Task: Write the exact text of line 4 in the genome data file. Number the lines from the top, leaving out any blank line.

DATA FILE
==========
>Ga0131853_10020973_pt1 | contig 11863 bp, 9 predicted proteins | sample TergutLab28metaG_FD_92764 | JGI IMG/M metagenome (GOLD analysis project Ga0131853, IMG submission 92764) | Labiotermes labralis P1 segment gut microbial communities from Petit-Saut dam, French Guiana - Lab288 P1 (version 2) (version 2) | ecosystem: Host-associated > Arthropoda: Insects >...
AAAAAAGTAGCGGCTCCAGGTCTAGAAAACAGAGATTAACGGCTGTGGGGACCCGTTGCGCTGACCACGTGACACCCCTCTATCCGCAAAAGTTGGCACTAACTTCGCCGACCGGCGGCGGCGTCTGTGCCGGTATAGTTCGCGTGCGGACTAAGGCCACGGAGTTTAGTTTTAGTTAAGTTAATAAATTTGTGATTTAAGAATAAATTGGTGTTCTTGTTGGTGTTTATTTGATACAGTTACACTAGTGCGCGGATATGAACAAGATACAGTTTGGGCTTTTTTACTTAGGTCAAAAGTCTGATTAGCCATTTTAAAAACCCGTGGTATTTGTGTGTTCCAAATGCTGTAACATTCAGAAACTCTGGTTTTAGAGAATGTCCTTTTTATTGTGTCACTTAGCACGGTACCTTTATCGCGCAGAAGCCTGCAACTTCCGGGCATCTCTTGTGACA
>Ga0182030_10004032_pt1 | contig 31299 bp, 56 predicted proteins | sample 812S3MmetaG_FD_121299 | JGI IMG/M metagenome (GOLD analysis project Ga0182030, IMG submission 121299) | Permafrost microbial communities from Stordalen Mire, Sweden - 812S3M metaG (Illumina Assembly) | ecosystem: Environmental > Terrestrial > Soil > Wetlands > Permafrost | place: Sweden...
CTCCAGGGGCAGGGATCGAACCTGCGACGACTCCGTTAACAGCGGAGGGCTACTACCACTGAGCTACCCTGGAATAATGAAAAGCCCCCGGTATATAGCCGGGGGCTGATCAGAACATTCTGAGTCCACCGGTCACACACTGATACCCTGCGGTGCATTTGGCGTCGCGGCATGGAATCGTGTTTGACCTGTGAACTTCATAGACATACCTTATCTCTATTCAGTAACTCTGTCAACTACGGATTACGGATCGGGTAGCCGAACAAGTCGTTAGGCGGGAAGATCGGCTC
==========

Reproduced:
CTCCAGGGGCAGGGATCGAACCTGCGACGACTCCGTTAACAGCGGAGGGCTACTACCACTGAGCTACCCTGGAATAATGAAAAGCCCCCGGTATATAGCCGGGGGCTGATCAGAACATTCTGAGTCCACCGGTCACACACTGATACCCTGCGGTGCATTTGGCGTCGCGGCATGGAATCGTGTTTGACCTGTGAACTTCATAGACATACCTTATCTCTATTCAGTAACTCTGTCAACTACGGATTACGGATCGGGTAGCCGAACAAGTCGTTAGGCGGGAAGATCGGCTC